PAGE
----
A few times a term, librarians from Carleton and St. Olaf meet to discuss an article that is either about some aspect of information literacy and IL instruction, or can be discussed from the perspective of people teaching information literacy. This morning, for example, we talked for about 45 minutes about Ann Grafstein’s new article in portal (which I highly recommend, by the way).*
On each of our campuses we’ve heard rumblings from time to time that what we do and what the IT people do is really fundamentally the same thing. When we say, “Uh, no, it’s really not,” they respond with, “I mean, if you forget the fact that they work in the IT department and you work in the library… just leave that out of the equation, what’s left is really fundamentally the same thing.” This is only true if by “fundamentally the same” you mean “help people do what they’re doing,” in which case almost everybody on campus fits that description.
The next argument is that we teach people how to get stuff out of databases just like IT teaches people how to manipulate spreadsheets. Well, I know our IT department does a whole lot more than that, and while I do indeed teach people how to get stuff out of databases, I do so much more than that. And a lot of what I do would be important even if there were no technology at all, or if the technology changed drastically.
So what do I do? What do I offer students that goes beyond a basic knowledge of subject headings, catalogs and databases, and the mechanics of search?
We Work with Content, Regardless of Format
When we teach database searching, catalog searching, search engine searching, and even *gasp* print index navigation, the format is simply a vehicle. Our true focus is on the content beyond the vehicle. This is why library sessions that aren’t tied closely to an assignment often result in zoned out students. If you’re simply teaching “this is a database… this is a subject heading” and the students aren’t trying to get at any content, everything feels unimportant and arbitrary. If the students are actively trying to find content to work with, and are finding the process frustrating, that’s when they pay close attention.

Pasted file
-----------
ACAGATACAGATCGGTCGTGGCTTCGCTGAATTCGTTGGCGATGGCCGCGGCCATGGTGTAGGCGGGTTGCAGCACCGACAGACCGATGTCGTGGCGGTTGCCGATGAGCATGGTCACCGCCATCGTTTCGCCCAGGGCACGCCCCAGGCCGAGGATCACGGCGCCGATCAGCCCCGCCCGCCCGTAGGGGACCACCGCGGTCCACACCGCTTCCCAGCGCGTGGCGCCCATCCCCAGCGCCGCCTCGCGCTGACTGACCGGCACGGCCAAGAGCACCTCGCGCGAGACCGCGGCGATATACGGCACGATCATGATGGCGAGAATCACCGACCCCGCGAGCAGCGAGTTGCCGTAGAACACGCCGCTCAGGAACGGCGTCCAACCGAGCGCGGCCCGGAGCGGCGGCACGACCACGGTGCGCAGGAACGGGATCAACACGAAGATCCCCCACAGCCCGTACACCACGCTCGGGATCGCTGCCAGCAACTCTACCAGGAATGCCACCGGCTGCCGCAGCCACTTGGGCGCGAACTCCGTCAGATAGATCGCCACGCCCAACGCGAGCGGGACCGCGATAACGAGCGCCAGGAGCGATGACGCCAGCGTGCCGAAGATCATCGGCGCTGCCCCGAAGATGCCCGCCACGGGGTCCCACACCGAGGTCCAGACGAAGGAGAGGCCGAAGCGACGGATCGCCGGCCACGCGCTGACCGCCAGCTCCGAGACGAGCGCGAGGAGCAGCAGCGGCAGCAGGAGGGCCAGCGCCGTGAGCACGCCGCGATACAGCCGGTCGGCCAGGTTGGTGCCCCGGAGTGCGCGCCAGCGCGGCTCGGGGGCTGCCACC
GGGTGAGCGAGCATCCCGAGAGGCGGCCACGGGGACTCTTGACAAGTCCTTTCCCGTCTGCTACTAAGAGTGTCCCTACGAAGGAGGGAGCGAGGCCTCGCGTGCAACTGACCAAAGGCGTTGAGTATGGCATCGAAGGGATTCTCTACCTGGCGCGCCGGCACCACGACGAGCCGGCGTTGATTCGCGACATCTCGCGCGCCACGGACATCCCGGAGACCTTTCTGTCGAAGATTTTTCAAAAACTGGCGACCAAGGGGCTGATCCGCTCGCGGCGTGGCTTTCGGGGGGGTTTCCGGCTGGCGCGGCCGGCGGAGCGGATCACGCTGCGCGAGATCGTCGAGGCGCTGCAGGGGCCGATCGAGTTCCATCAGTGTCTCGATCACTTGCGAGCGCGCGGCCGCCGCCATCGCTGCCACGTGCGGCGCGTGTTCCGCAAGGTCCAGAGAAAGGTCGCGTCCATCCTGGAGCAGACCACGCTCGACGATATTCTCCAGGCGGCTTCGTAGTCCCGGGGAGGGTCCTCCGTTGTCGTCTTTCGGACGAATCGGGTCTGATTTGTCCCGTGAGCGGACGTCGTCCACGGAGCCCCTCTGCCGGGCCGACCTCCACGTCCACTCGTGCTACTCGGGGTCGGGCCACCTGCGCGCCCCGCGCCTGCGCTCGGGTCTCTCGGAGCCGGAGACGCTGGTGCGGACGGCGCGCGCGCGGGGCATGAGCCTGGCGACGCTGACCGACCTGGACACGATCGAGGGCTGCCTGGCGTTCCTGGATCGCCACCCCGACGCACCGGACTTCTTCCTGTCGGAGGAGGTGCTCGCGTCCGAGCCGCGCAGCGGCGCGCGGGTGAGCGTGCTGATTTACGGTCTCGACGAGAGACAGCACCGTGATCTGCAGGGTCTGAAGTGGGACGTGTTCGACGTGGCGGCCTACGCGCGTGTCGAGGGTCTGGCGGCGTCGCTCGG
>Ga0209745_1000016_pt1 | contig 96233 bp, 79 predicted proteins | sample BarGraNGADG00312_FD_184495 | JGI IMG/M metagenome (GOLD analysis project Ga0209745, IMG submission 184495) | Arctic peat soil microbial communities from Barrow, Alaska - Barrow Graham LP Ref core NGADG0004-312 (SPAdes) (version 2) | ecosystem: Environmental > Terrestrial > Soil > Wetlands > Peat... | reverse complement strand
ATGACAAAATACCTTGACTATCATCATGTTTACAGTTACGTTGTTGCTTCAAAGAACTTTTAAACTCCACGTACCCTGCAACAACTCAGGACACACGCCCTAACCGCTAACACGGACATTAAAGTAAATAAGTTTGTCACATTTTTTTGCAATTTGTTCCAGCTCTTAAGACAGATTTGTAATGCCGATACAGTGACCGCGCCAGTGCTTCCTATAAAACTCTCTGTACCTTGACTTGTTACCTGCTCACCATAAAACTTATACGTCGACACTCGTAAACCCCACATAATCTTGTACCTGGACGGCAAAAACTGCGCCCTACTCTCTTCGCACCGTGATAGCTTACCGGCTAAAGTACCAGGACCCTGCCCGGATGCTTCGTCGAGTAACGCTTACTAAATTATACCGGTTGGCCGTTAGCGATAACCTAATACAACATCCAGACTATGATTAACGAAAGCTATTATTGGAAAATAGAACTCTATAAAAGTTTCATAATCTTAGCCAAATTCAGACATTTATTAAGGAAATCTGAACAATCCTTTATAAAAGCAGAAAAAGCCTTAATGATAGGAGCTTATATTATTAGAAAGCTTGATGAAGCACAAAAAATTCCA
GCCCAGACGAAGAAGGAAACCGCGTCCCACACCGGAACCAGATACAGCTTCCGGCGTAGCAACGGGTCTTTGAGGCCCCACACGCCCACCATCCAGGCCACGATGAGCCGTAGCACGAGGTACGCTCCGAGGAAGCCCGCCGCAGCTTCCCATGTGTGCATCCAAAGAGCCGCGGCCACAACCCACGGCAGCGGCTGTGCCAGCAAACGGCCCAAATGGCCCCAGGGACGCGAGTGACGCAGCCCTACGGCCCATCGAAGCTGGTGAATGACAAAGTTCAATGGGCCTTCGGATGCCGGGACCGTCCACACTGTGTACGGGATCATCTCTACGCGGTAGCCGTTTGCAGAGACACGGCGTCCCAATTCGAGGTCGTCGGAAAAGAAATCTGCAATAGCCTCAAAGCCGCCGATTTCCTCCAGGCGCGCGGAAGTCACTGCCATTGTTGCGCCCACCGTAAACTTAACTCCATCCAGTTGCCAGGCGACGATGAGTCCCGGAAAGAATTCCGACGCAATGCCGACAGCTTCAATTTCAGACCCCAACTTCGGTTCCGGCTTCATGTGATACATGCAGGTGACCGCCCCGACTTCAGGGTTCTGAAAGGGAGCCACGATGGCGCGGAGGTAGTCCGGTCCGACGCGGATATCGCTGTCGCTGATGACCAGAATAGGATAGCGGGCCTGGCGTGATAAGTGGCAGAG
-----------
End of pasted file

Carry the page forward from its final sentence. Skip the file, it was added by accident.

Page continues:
This is also why I’m against wholesale moves from print to electronic. Some sources simply work better in print. Some work better online. I would prefer to figure out which vehicle best suites the content and the students’ uses of that content than to squeeze all content into one format. Granted, electronic is a wonderful vehicle for many, many kinds of content, but not all kinds, and not all instances of each kind.
Evaluation of Sources
Probably more than any other component of this nebulous thing we call “information literacy,” evaluation of sources has taken hold as The skill that librarians are trained to perform and teach and that goes beyond simple location of sources. And while this task has become more tricky as more and more stuff floods the Internet, it is and always has been important even in the print-only world. I’m not convinced that it was ever easy, no matter how many people tell me it was so much easier when you had the print in front of you. I tend to think we simply haven’t honed our teaching skills in the newer formats to the same extent that we had before. But what do I know? I’ve never known an academic library that didn’t have JSTOR.
But I propose, as a topic for discussion, that while evaluating sources is definitely important, it has gained it’s current widespread status as almost synonymous with “information literacy” primarily because it’s taught in library school and because it has steps to follow. We’ve grown so used to saying that we don’t just teach “how to” any more, we also teach evaluation, that we don’t often look beyond that to the other things we can and do teach. And I’d propose that these other things are as interesting and as important, but that they don’t have clearly defined steps to follow and that they are not taught in library school (at least, not at the library school I went to).